A joke making the rounds since January describes social media dialogue thusly: “Twitter is 90% someone imagining a guy, tricking themselves into believing that guy exists and then getting mad about it.”
I don’t know who wrote this tweet or the individual’s qualifications. But for me the message captures something about the ills of drawing caricatures of our political opponents.
Democrats these days are critical race theory loving, woke Marxists determined to scramble all gender distinctions, transform the country by making election fraud easy, drive faith out of the public sphere and silence any voices that challenge their radical agenda through censorship by their allies in big tech and the media.
Republicans are obedient fascists who remain in the thrall of former President Donald Trump and are all too willing to trash democracy to institute minority rule and maintain white supremacy while picking on immigrants and transgender people along the way.
Portions of these characterizations probably feel true to you. But they are inherently dehumanizing, turning an opposing faction into irredeemable cartoon villains. It’s easy to make up a guy we hate, project him on someone else and live comfortably in our moral superiority.
Most of us know people who, at the very least, complicate these narratives. Yet the culture war carries on with the assumption that opposing factions represent existential threats to our side. It’s a sure-fire formula for commentators and politicians to command attention amid myriad distractions. But it also walls us off from the kind of give-and-take between factions that is often necessary to make progress.
If there’s hope to be found, it could be in the shared value that many Republicans and Democrats still place in the idea of civics. Last year, Republican pollster Frank Luntz found that a majority of Americans in both parties rank civics in K-12 education as their top choice for how to “strengthen the American identity.”
Of course, as The Atlantic’s George Packer recently explained, that’s pretty much where the agreement ends. The right opposes anything in K-12 public education that smacks of anti-American activism, while the left demands the elevation of historical interpretations different from America’s heroic founding narratives.
If I get the option, I choose a civics approach that deeply educates Americans of all ages about their rights and duties as citizens, along with cultivating respect for the structures and processes of democracy. Civics should also teach people to hold and test different interpretations and inculcate a mindset that Americans must be doers, because civics has never been a spectator sport.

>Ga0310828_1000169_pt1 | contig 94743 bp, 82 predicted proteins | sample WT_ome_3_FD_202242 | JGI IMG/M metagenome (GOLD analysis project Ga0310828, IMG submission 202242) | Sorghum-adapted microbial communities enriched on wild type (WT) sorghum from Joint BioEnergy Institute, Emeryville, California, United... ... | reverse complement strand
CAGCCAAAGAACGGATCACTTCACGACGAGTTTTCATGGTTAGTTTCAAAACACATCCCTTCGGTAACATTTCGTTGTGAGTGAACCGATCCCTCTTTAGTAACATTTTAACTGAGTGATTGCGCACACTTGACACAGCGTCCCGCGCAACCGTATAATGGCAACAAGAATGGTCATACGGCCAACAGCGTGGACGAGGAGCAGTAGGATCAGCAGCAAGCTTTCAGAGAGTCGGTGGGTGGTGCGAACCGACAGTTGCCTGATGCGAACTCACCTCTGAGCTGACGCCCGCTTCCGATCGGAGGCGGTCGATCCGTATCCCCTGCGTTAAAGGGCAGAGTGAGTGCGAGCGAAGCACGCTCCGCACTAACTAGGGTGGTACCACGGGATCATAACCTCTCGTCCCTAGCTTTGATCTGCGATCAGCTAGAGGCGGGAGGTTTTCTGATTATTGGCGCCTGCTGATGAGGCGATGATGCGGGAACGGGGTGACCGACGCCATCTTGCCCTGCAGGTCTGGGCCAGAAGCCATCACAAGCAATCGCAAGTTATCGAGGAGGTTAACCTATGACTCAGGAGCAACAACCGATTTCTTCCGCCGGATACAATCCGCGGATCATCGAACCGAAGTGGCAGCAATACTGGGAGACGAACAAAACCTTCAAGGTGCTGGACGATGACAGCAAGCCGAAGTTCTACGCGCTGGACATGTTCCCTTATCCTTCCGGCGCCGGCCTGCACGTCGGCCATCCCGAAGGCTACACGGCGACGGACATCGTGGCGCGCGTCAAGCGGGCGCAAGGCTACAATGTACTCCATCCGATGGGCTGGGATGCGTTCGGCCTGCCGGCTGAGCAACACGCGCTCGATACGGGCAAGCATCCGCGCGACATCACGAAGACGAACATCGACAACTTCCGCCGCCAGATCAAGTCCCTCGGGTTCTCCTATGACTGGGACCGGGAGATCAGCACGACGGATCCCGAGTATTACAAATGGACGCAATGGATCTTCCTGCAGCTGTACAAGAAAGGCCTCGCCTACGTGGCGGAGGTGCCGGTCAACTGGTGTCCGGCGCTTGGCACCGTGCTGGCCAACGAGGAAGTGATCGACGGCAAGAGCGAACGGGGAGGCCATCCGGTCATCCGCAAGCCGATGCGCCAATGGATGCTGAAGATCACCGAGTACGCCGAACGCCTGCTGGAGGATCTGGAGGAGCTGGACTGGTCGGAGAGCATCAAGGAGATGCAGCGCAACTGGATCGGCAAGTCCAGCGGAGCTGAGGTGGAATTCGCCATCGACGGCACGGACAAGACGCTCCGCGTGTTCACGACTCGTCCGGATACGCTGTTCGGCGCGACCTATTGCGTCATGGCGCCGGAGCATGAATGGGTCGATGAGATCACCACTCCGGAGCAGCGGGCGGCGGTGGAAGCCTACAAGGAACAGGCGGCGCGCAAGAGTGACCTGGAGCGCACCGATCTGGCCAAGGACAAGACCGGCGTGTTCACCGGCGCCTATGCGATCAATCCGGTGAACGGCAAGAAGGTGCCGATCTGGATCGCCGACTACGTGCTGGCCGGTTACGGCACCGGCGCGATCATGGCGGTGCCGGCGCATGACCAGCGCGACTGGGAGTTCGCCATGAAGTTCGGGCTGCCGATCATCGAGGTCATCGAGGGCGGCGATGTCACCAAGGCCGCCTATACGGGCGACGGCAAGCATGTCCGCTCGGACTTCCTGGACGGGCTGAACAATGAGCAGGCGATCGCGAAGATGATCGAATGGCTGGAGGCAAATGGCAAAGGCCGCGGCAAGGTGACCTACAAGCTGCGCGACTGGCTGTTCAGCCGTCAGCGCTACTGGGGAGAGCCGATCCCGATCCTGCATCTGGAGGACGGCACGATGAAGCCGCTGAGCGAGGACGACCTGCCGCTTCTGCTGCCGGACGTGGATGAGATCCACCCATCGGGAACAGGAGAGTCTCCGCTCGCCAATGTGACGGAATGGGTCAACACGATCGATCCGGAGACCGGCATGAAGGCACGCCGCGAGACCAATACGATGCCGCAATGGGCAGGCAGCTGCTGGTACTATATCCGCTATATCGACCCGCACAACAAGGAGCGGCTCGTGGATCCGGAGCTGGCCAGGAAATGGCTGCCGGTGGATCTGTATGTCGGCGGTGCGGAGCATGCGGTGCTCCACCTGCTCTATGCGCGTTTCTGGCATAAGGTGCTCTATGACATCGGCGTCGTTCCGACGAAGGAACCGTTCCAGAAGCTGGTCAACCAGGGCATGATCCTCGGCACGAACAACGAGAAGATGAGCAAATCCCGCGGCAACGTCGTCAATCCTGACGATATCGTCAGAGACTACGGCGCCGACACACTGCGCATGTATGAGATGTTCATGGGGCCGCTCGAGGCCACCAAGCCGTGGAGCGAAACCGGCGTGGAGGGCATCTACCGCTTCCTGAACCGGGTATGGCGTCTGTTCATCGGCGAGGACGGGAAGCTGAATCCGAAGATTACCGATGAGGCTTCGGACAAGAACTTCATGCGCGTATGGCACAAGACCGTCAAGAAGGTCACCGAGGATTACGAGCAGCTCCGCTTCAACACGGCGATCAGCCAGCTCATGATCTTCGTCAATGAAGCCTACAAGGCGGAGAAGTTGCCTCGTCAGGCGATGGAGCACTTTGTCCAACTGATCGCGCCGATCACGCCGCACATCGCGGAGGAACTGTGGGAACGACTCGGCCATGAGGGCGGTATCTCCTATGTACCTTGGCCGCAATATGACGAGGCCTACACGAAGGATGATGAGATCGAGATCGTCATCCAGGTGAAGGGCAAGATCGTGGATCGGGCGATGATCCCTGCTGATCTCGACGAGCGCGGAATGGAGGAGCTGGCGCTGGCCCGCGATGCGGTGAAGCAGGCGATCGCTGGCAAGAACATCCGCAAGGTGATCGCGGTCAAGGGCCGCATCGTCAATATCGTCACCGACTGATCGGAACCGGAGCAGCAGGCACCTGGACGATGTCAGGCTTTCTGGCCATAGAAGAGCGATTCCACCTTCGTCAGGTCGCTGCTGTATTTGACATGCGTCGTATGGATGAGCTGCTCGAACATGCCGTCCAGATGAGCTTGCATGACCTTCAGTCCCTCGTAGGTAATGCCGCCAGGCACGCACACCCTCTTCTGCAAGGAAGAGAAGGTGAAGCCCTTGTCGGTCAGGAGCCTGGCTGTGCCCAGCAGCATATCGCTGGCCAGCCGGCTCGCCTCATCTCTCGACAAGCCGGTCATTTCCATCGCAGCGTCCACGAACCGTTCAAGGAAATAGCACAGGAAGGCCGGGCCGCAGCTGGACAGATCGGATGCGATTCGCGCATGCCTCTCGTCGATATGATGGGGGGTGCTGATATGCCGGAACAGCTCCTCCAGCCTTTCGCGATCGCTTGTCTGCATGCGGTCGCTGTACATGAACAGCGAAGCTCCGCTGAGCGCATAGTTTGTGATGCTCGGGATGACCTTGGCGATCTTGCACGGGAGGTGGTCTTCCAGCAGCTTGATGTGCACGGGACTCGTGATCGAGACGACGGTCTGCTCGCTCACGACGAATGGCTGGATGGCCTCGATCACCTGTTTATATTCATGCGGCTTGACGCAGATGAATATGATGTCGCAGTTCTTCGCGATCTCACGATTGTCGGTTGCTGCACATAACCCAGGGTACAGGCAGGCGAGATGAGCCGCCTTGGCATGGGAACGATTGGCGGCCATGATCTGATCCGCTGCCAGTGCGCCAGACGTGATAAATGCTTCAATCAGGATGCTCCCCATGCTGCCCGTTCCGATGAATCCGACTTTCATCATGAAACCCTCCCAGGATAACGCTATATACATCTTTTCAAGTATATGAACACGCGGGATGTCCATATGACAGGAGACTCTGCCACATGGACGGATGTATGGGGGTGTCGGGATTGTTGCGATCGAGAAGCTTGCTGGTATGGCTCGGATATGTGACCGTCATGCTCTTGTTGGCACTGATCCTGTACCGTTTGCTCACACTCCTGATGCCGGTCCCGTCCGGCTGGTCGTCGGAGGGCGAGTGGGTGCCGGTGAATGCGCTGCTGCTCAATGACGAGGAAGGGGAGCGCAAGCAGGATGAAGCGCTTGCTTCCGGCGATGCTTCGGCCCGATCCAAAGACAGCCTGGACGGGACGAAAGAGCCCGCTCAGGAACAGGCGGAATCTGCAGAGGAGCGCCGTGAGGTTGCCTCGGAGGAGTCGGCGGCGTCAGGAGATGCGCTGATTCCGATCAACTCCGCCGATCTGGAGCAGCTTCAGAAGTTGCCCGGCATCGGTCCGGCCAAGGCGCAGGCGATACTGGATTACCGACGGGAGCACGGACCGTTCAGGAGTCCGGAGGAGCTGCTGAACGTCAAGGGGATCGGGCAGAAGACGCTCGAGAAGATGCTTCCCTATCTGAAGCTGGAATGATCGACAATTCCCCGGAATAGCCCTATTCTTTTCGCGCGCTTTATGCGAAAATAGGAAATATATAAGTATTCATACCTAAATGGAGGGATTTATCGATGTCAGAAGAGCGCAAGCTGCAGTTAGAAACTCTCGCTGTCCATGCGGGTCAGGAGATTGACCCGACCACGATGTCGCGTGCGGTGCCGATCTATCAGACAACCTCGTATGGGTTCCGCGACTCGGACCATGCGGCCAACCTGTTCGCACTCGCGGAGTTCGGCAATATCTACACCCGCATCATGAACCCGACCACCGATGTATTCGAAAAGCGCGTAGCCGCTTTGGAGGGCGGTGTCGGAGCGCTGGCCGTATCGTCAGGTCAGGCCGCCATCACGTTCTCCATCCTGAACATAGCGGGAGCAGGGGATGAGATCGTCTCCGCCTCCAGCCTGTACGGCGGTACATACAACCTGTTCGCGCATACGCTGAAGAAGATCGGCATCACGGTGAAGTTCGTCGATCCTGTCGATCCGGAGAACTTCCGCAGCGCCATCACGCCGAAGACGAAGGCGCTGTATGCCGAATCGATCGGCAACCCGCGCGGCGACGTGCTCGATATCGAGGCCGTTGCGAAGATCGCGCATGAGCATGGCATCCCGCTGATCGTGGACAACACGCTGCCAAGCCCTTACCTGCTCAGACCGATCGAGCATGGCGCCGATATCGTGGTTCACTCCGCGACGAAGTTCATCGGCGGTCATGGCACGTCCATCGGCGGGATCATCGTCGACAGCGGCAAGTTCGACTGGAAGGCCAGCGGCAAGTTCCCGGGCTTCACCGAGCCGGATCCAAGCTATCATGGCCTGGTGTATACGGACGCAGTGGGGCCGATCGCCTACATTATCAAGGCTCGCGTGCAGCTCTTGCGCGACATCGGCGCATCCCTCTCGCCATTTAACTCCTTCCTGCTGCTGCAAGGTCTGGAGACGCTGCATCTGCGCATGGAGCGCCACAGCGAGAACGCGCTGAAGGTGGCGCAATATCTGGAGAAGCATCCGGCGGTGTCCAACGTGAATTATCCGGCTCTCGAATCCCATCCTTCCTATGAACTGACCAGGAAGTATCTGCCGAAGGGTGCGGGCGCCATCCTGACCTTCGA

If we take that approach, the culture war could be the place where civics begins anew, rather than ends. But it requires us to set aside the imaginary archenemy mindset in favor of one that elevates curiosity over certainty. It requires us to ask questions first, be willing to fight our own instincts by considering the most noble interpretations of views we detest, and to look for any threads of connection that might be able to sustain us through even the most wrenching of disagreements.
What makes civics as an ideal different from the culture war is the opportunity it creates for understanding – to move those with whom we disagree closer to us while ideally being moved to new understandings ourselves.
The process of engaging in civics can be messy.
As great as this country is, American civics can also produce unsatisfying outcomes. Even unjust or sacrilegious ones. But winning over enough factions to move forward is also the only feasible way we’ve ever had as a nation to re-form a more perfect union where the common good and individual Americans might thrive in concert.
We can’t abandon that hard road even now, because any path that allows us to give up on half the country leads to nowhere but a dead end.
A version of this article appears in the Summer 2021 issue of The Journal, a publication of the Kansas Leadership Center. To learn more about KLC, visit http://kansasleadershipcenter.org. Order your copy of the magazine at the KLC Store or subscribe to the print edition.
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